so..... in the future, i am thinking montessori is a good fit for her as she is so motivated.  i have no idea where she gets this from.  i am much more laid back (read:disorganized) in my approach to learning.

 

is that normal or typical?  is anybody else's kid like this?  help?

 



Yep, very driven and TOTALLY letter obsessed here!!!  He must have his fridge magnets with him at all times, including in the bathtub and in bed.  Also, he's constantly quizzing everyone around him on the sounds they make and the difference between vowels and consonants.  Try Starfall if your DD likes to watch abc stuff on the computer.

 

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#39 of 45 Old 07-26-2011, 09:24 PM
 
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Yep, very driven and TOTALLY letter obsessed here!!!  He must have his fridge magnets with him at all times, including in the bathtub and in bed.  Also, he's constantly quizzing everyone around him on the sounds they make and the difference between vowels and consonants.  Try Starfall if your DD likes to watch abc stuff on the computer.

 


What is starfall?

 

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#40 of 45 Old 07-26-2011, 10:09 PM
 
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What is starfall?

 

Starfall.com is a Phonics teaching website, lots of letter-interested toddler/preschoolers/kindergartners love it. 
 

 


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#41 of 45 Old 10-07-2014, 07:14 AM
 
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The actual answer as to when your child should able to say abcs and count to ten is by kindergarten. People that post on forums often either exaggerate or are raising little geniuses. Remember that Einstein himself did not even talk until two years old! Your LO sounds perfectly on track! Keep on keeping on!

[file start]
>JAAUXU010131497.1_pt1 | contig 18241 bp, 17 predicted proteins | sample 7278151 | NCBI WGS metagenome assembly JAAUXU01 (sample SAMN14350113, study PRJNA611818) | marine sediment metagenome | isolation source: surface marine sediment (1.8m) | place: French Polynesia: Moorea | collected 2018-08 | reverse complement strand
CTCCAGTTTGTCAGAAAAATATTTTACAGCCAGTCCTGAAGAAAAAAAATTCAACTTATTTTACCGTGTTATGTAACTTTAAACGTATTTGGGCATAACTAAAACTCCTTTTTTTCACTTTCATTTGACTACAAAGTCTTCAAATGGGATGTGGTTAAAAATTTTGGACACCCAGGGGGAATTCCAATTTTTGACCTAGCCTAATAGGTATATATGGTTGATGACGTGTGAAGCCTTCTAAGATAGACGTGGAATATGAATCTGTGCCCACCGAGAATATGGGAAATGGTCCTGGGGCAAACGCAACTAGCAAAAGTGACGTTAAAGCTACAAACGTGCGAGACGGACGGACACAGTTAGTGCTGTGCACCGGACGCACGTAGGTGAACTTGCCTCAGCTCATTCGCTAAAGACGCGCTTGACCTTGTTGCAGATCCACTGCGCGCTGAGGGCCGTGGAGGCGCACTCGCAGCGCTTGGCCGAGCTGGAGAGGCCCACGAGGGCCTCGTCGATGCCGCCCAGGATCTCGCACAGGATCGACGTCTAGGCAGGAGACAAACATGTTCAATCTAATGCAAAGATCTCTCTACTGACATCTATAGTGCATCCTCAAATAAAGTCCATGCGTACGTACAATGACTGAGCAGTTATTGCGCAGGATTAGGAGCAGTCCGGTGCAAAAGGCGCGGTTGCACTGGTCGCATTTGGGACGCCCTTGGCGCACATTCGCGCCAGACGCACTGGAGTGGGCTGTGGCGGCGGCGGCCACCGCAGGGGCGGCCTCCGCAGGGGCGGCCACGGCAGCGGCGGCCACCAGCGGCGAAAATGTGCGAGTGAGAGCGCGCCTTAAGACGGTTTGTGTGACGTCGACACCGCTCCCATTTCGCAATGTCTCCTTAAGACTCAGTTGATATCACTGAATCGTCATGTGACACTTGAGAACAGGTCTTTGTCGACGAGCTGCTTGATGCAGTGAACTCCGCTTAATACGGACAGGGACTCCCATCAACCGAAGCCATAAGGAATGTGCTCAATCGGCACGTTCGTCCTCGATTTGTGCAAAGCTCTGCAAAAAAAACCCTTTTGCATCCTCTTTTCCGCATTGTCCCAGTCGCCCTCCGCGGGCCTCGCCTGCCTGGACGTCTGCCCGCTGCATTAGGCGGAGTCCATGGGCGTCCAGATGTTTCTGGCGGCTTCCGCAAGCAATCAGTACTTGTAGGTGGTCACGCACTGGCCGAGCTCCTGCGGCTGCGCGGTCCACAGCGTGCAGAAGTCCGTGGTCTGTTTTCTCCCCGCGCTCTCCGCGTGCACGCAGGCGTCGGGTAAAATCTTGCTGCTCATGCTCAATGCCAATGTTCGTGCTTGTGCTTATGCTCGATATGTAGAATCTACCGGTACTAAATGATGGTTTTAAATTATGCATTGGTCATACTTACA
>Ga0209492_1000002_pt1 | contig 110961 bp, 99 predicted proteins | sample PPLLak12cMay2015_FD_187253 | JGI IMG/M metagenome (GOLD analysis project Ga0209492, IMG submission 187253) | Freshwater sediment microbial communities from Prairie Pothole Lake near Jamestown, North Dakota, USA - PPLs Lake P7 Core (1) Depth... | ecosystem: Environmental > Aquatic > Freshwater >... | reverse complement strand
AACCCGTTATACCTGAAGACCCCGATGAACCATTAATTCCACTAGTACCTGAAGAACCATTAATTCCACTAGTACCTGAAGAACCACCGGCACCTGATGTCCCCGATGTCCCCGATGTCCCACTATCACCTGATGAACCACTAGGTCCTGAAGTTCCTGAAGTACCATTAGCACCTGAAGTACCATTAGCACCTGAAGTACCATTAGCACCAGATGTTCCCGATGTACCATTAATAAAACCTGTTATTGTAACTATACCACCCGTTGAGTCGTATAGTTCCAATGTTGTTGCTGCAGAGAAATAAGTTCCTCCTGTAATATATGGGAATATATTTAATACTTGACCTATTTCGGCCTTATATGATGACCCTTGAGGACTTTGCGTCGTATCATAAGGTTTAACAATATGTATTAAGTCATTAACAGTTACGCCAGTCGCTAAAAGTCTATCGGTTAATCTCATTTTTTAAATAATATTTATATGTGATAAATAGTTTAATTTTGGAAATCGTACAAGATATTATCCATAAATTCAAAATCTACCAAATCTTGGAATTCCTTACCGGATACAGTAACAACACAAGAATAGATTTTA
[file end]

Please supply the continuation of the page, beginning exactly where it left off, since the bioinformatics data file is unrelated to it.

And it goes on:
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#42 of 45 Old 11-16-2014, 08:28 PM
 
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I think somewhere around 2 you begin to get a clear understanding of what your child's interests are. Mine is nearly three and has always been very interested in language, music, numbers and not interested in physical , fine motor, social. She's long known her ABCs, their sounds, can rote count very high and count objects, lots of colors and shapes. Danced before she walked. Knows many sight words and always asking what something says. Memorizes beginning reader books quickly so she can re enact them with her stuffed animals. So rather advanced in those areas. She takes a lot of coaching to get her to interact with other people. She was never the smiley, waving, happy baby to strangers and passersby. She has almost no interest in trikes, balance bikes, scooters, kicking or throwing balls or anything that requires physical effort. When we go to the park she's more likely to follow a beetle around than pay attention to another kid. I have to keep an eye because the more social kids want to play with her and get aggressive when she won't engage. So I think some kids jump ahead in one area or another perhaps neglecting others, and some kids have a more balanced approach.